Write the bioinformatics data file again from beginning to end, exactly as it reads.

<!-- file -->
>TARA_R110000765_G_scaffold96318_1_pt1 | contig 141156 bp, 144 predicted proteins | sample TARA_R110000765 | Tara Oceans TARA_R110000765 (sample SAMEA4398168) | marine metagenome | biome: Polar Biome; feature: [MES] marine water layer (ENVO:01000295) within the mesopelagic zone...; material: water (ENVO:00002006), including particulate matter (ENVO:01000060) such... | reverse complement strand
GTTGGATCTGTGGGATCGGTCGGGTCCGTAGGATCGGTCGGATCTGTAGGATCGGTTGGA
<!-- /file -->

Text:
>TARA_R110000765_G_scaffold96318_1_pt1 | contig 141156 bp, 144 predicted proteins | sample TARA_R110000765 | Tara Oceans TARA_R110000765 (sample SAMEA4398168) | marine metagenome | biome: Polar Biome; feature: [MES] marine water layer (ENVO:01000295) within the mesopelagic zone...; material: water (ENVO:00002006), including particulate matter (ENVO:01000060) such... | reverse complement strand
GTTGGATCTGTGGGATCGGTCGGGTCCGTAGGATCGGTCGGATCTGTAGGATCGGTTGGA